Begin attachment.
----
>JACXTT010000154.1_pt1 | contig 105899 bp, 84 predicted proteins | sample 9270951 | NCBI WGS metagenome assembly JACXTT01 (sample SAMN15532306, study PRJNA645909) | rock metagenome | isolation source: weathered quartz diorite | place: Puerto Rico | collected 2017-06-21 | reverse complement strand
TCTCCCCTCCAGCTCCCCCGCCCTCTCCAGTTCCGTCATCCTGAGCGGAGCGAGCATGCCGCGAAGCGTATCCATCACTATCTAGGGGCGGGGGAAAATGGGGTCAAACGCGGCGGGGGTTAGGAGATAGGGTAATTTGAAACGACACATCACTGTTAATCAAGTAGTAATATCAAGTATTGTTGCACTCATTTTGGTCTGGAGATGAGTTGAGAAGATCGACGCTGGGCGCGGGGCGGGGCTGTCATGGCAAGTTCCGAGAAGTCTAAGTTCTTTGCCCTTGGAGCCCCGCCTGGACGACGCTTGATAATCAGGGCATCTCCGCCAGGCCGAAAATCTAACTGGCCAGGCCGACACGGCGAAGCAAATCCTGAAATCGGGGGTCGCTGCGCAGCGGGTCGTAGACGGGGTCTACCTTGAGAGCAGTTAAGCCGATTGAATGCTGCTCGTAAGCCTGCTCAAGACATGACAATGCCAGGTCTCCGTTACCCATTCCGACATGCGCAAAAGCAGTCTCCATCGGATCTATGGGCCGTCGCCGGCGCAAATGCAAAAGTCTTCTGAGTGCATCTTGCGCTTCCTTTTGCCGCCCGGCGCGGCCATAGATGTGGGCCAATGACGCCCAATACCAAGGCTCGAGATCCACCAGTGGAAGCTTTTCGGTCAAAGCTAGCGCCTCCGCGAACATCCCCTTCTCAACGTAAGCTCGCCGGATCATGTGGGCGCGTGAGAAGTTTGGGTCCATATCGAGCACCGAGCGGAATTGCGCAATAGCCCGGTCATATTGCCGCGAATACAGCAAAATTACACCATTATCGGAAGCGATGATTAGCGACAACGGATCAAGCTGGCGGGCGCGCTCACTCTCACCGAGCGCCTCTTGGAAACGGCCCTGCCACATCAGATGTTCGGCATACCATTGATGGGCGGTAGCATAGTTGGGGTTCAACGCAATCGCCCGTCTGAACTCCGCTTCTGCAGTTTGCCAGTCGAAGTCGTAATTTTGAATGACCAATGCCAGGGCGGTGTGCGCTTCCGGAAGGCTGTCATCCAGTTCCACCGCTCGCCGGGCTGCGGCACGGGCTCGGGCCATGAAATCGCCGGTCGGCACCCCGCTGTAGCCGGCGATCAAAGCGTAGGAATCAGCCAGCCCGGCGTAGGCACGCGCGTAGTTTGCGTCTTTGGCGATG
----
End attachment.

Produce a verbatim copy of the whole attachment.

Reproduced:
>JACXTT010000154.1_pt1 | contig 105899 bp, 84 predicted proteins | sample 9270951 | NCBI WGS metagenome assembly JACXTT01 (sample SAMN15532306, study PRJNA645909) | rock metagenome | isolation source: weathered quartz diorite | place: Puerto Rico | collected 2017-06-21 | reverse complement strand
TCTCCCCTCCAGCTCCCCCGCCCTCTCCAGTTCCGTCATCCTGAGCGGAGCGAGCATGCCGCGAAGCGTATCCATCACTATCTAGGGGCGGGGGAAAATGGGGTCAAACGCGGCGGGGGTTAGGAGATAGGGTAATTTGAAACGACACATCACTGTTAATCAAGTAGTAATATCAAGTATTGTTGCACTCATTTTGGTCTGGAGATGAGTTGAGAAGATCGACGCTGGGCGCGGGGCGGGGCTGTCATGGCAAGTTCCGAGAAGTCTAAGTTCTTTGCCCTTGGAGCCCCGCCTGGACGACGCTTGATAATCAGGGCATCTCCGCCAGGCCGAAAATCTAACTGGCCAGGCCGACACGGCGAAGCAAATCCTGAAATCGGGGGTCGCTGCGCAGCGGGTCGTAGACGGGGTCTACCTTGAGAGCAGTTAAGCCGATTGAATGCTGCTCGTAAGCCTGCTCAAGACATGACAATGCCAGGTCTCCGTTACCCATTCCGACATGCGCAAAAGCAGTCTCCATCGGATCTATGGGCCGTCGCCGGCGCAAATGCAAAAGTCTTCTGAGTGCATCTTGCGCTTCCTTTTGCCGCCCGGCGCGGCCATAGATGTGGGCCAATGACGCCCAATACCAAGGCTCGAGATCCACCAGTGGAAGCTTTTCGGTCAAAGCTAGCGCCTCCGCGAACATCCCCTTCTCAACGTAAGCTCGCCGGATCATGTGGGCGCGTGAGAAGTTTGGGTCCATATCGAGCACCGAGCGGAATTGCGCAATAGCCCGGTCATATTGCCGCGAATACAGCAAAATTACACCATTATCGGAAGCGATGATTAGCGACAACGGATCAAGCTGGCGGGCGCGCTCACTCTCACCGAGCGCCTCTTGGAAACGGCCCTGCCACATCAGATGTTCGGCATACCATTGATGGGCGGTAGCATAGTTGGGGTTCAACGCAATCGCCCGTCTGAACTCCGCTTCTGCAGTTTGCCAGTCGAAGTCGTAATTTTGAATGACCAATGCCAGGGCGGTGTGCGCTTCCGGAAGGCTGTCATCCAGTTCCACCGCTCGCCGGGCTGCGGCACGGGCTCGGGCCATGAAATCGCCGGTCGGCACCCCGCTGTAGCCGGCGATCAAAGCGTAGGAATCAGCCAGCCCGGCGTAGGCACGCGCGTAGTTTGCGTCTTTGGCGATG